If you create anything original and fix it in a tangible medium, you can copyright it. If you write an ebook, create a video, take photographs, record an audio presentation, deliver a seminar, record music, or write a speech, you’ve created something original that can be copyrighted. If someone else creates something original for you, make sure you own the copyright to it by having them sign a work made for hire agreement.
As soon as your original work is fixed in a tangible medium, you have copyright rights to it. However, if someone steals your original work and uses it or sells it as their own, you can’t take them to court or collect fines and damages unless you have a federal copyright registration to that work. Bottom-line, register your original works so you can protect them to the fullest extent.
4. You Invented Something New
Did you invent something new and useful? You need to patent it so only you can reap the financial rewards of your innovation. Others will try to copy your invention and profit from it, so invest the time and money into protecting it today. A patent gives you an exclusive and limited monopoly over your invention. Don’t give it up!
5. You Use Special Processes or Techniques to Develop or Deliver Your Product or Services
If you created an original process or technique that is your business’ secret sauce, make sure you have everything in place to keep that secret sauce a secret. If that process or technique gives your business a competitive advantage (or could in the future), make sure you have the right agreements (including non-disclosure agreements), policies, and security in place to limit access and reduce the risk of exposure or theft.
Even if your intellectual property doesn’t seem to have value today, it has potential value. It can give you a competitive advantage in the marketplace today or in the future. It could enable you to charge higher prices, sell more products, enter new markets, attract investors, and more.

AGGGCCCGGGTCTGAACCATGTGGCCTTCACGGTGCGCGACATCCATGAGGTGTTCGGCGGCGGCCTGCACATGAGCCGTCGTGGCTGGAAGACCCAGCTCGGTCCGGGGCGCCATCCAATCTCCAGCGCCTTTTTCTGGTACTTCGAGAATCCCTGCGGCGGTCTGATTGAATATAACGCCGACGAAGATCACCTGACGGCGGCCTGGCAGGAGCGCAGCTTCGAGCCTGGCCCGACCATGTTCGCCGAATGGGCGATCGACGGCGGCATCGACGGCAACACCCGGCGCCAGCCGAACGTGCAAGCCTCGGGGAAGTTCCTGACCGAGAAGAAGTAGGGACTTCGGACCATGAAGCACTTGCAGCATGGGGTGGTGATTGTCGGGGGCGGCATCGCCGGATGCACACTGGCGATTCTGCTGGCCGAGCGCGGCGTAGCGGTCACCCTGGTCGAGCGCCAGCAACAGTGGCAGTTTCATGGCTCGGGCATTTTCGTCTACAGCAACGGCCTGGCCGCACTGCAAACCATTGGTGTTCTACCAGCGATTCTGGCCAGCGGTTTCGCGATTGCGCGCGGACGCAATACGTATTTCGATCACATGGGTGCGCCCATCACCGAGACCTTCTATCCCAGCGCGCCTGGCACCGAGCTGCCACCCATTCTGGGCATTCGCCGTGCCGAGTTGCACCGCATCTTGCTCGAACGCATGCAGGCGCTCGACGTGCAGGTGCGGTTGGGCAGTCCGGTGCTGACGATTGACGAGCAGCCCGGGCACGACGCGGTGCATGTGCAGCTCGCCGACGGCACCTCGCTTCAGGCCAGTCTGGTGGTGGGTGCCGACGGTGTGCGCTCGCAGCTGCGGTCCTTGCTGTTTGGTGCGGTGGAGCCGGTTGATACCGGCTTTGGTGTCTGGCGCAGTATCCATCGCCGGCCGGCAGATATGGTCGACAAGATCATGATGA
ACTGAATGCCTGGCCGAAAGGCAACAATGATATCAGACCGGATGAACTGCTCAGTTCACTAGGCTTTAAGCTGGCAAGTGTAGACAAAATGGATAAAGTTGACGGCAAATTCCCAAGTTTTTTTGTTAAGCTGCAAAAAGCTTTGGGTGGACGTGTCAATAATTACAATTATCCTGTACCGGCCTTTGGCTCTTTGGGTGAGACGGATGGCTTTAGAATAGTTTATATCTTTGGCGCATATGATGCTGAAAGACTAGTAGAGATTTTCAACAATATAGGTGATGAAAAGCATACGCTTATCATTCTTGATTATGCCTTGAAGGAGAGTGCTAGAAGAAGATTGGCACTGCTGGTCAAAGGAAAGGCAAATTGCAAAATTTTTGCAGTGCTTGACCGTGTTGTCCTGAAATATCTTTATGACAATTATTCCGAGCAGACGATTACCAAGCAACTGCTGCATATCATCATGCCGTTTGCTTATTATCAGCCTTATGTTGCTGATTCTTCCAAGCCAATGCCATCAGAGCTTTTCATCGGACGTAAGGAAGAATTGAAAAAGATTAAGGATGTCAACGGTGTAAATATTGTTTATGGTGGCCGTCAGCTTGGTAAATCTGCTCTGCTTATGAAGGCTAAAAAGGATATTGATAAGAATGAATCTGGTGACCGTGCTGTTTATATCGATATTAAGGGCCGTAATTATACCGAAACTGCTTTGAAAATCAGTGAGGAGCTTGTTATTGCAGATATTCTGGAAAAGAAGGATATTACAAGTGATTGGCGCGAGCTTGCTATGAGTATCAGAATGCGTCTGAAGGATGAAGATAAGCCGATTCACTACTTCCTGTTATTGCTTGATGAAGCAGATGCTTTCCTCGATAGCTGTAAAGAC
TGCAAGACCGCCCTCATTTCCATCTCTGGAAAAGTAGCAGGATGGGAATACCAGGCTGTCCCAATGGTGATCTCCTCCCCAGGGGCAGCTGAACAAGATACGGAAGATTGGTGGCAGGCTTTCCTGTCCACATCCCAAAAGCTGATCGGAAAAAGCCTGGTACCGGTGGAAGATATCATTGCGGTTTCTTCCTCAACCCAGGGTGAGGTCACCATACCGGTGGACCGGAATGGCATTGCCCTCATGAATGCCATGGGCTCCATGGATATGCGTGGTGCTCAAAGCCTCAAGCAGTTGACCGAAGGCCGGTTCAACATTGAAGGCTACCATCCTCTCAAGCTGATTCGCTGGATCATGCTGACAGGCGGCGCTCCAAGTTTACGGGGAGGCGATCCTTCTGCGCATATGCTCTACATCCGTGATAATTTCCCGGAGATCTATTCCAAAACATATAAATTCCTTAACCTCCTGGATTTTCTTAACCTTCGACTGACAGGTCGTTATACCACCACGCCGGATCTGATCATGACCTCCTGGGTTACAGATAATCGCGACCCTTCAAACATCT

However, your intellectual property loses all of its value if you don’t protect and enforce it, so take the time and invest the money today to protect it the right way. Secure your trademarks, copyrights, patents and trade secrets so only you can benefit and profit from your innovation and creativity for many years to come.
Kelley Keller, Esq. is President of The Keller Law Firm and a 20-year veteran of the intellectual property law field. As an intellectual property attorney, she has deep experience helping businesses of all sizes identify, manage, and protect their trademarks, copyrights, patents, and trade secrets, including many household brands like Toyota, Disney, and Verizon, which she worked with during her tenure at two of the largest IP law firms in Washington, D.C. Kelley also offers education to small business owners, creative and coaching professionals, digital entrepreneurs, and established companies about starting, building, and growing a Rock Solid Business on an strong foundation through her website KelleyKeller.com.
Kelley’s personable nature and ability to explain complex legal issues in simple terms set her apart from most attorneys. She is relentless in helping businesses, their owners, and their families mitigate risks and open the doors to new opportunities.